On that spring night in 1951, however, it almost all came crashing down.
Owens had a strong car - a potent six-cylinder Dodge, and he pushed it to first place along the track's backstretch early in the race. At almost the same moment, driver Willie Thompson, one of Owens' friends, wrecked on the front side of the track.
"I was on the back bumper of Fireball (Roberts), about to lap him," Owens said. "Fireball went around Willie. Then people came running out on the racetrack (to help Thompson). I could do anything with a race car and knew I had to do something quick. I turned the car sideways and was going to go around the other side of Willie, but I had forgotten about passing two cars in the corner, and one of them hit me in the left door and turned me straight through Willie's car.
"I tore his car in half and went on through it and ran head-on into the bandstand (at the side of the track)."
Both drivers were seriously injured. Owens' head had slammed into his steering wheel on impact.
"My face was knocked sideways, and half of my teeth were out," Owens said. "Willie was in there in the hospital screaming at the top of his voice for them to do something for me. They took me over to another hospital, and I stayed there a couple of months."
Later that year, Owens was racing again. But the vision in his left eye was permanently clouded by the accident, and problems with double vision and depth perception eventually pushed him from the driver's seat, although he raced and won despite the difficulties.
The effects of that accident still can be read in the lines on Owens' face today.
He drove in Cup until 1964, then concentrated on assembling the hot Dodges that carried David Pearson, Bobby Allison, Junior Johnson, Buddy Baker and others to stardom.
Owens semi-retired in the 1970s but returned to the roots of his sport late in the 1980s when he prepared dirt cars for the drivers who raced closest to his heart - his three grandsons. They ran a few years on area dirt tracks, and their race cars still sit in the shop behind Pop's house.
No one in the family can bear to let them go.
Owens' long road did not end with those days on Carolina dirt.
Five years ago, in the autumn, he became short of breath repeatedly, and several coughing spells resulted in blood. A smoker for much of his life, Owens knew what the problem might be.
He was diagnosed with lung cancer, and the diagnosis was made by Dr. Brandon Davis, his grandson and former dirt racer.
"I have had to give a lot of people bad news, but that was the hardest," Davis said.
Owens, then 81, chose not to attack the cancer with radiation or chemotherapy. He had watched his father suffer through similar treatments and wanted no part of it.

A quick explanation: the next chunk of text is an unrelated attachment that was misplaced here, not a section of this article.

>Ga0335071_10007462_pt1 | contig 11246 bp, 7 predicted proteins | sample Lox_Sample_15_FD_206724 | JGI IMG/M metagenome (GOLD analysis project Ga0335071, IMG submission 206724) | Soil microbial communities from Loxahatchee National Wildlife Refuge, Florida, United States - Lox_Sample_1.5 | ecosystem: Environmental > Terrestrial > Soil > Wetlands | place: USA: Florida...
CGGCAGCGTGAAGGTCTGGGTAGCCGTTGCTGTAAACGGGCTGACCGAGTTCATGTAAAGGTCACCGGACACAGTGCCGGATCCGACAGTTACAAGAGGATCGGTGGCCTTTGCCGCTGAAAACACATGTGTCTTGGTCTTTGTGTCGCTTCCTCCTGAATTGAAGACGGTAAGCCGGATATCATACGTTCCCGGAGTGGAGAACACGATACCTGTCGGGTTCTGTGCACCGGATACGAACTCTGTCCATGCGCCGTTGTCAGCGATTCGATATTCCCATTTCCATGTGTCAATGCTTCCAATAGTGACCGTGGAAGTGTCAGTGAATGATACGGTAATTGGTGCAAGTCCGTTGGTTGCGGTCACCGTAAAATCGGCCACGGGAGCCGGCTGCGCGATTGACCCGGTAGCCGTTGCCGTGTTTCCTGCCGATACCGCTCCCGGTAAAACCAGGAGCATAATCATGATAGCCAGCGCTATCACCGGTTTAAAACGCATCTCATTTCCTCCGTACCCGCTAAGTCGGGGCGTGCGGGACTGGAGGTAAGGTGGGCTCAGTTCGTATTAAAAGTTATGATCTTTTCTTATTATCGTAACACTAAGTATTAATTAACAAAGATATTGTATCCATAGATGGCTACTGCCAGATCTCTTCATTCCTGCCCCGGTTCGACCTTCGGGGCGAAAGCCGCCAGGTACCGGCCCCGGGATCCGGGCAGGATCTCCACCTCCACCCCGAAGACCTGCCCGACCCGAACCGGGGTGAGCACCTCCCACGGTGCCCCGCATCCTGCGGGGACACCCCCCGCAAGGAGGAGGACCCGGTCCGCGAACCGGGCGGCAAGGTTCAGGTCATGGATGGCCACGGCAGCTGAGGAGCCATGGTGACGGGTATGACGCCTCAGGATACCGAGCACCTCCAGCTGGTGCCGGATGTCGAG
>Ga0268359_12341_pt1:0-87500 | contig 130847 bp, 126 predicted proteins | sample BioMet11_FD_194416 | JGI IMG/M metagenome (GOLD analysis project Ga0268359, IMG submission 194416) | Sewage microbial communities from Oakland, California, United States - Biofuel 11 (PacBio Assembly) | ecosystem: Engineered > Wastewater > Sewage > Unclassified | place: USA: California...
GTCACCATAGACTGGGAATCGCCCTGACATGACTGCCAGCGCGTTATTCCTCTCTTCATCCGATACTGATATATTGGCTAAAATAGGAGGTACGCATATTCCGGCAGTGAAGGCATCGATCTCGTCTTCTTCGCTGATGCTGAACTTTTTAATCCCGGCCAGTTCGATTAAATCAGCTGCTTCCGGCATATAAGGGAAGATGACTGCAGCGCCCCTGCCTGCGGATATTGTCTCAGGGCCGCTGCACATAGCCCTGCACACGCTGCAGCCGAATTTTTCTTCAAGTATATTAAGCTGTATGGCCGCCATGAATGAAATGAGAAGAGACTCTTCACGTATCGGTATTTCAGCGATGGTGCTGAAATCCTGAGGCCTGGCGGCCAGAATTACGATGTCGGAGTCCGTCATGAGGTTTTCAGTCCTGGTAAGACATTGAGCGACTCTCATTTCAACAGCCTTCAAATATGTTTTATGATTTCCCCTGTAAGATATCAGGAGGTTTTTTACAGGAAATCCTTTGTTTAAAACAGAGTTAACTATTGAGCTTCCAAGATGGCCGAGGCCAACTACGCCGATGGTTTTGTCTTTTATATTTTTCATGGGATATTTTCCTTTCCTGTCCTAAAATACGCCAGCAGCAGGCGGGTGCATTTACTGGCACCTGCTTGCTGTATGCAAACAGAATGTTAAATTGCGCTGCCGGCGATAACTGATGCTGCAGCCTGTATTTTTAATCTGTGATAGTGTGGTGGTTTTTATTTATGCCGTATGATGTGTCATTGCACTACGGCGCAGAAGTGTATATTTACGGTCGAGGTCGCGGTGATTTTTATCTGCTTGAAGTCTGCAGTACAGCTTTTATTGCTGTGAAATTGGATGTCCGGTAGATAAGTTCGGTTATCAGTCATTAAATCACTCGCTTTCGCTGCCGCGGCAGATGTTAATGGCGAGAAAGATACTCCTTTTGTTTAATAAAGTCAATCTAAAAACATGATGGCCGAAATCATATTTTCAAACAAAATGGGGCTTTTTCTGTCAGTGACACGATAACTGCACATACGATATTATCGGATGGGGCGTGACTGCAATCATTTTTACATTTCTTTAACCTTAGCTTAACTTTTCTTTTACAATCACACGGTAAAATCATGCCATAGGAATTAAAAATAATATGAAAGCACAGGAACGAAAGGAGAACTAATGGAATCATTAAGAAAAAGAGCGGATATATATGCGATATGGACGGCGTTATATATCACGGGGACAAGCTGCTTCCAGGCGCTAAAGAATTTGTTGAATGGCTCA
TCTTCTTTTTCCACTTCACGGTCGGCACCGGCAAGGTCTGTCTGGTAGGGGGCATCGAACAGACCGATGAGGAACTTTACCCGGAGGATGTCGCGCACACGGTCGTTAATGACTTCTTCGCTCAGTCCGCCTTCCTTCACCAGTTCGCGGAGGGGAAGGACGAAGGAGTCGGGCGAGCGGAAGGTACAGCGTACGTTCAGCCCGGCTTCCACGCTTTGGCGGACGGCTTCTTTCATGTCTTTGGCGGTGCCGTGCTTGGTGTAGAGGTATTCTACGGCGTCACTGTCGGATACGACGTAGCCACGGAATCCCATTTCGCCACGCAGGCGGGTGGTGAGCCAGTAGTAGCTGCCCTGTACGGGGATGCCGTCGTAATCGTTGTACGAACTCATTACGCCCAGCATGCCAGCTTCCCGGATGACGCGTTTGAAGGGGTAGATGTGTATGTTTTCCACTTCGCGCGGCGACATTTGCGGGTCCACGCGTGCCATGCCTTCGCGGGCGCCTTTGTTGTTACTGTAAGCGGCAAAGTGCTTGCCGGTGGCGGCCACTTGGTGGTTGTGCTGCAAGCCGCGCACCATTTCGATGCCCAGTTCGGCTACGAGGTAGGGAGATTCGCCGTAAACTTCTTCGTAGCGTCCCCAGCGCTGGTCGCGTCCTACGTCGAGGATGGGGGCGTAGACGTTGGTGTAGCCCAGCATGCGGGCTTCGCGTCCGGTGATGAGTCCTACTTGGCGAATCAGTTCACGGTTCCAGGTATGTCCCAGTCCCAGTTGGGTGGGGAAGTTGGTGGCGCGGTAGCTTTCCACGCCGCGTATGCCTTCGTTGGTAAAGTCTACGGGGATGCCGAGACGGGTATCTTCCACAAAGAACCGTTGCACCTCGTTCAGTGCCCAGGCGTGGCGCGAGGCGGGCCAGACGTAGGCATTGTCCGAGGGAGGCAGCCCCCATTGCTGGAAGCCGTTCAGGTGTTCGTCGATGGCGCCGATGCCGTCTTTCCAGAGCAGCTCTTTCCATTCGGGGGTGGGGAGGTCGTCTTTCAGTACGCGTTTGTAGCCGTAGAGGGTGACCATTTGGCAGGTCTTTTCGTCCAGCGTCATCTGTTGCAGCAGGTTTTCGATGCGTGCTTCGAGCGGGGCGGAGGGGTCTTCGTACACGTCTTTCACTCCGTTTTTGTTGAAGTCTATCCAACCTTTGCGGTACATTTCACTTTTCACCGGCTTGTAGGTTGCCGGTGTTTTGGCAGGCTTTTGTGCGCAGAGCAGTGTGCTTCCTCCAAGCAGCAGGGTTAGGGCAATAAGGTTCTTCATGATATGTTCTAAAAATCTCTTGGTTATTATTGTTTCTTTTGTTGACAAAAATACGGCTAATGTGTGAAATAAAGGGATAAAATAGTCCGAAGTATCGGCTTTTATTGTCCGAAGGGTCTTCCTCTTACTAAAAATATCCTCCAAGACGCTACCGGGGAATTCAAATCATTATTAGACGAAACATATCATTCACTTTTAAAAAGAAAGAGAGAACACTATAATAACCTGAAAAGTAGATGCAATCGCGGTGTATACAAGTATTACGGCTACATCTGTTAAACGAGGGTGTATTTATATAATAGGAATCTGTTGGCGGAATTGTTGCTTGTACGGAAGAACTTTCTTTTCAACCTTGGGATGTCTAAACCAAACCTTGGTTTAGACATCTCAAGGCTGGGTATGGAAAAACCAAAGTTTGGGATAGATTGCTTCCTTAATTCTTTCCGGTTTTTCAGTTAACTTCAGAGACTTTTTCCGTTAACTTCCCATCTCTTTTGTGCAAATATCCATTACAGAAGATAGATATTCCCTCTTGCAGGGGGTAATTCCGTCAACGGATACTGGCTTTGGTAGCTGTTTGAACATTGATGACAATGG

"He'd go in for treatment laughing and talking and come out and couldn't eat or sleep or do anything for three days," Owens said. "I said, no, not for me. The good Lord has been with me all these many years, and whatever happens will happen. That was the way I looked at it."
It was the correct decision. Although he has weakened some in recent months, Owens still works most days at his Spartanburg salvage yard. The tumor in his right lung has grown and still saps his breath, but he has beaten the odds and added five strong years - and counting - to his life.
Now there is another challenge. Last fall, Dot also was diagnosed with lung cancer - a more aggressive type. She underwent radiation and chemotherapy immediately and has responded well.
Family members say both got a big lift recently from news that Owens had been nominated for the NASCAR Hall of Fame. Voting to select five inductees from the list of 25 nominees will be in June, and the winners will be inducted in January.
The Owens' live in the simple white house they moved into on White Avenue, a straightaway from Asheville Highway, in 1951. Despite recent difficulties, they remain largely independent, although old racing friends like Pearson and Moore and family members are nearly constant parts of their lives.
Pearson, Moore and Owens share meals at their favorite restaurants around town when the opportunity arises. During the past few months, Pearson and Moore, voted into the hall during the last election cycle, have been busy with dinners and news conferences and media appearances, helping the NASCAR hall build publicity for their inductions on Monday.
Soon - but soon enough? - Cotton Owens, too, will be at that table.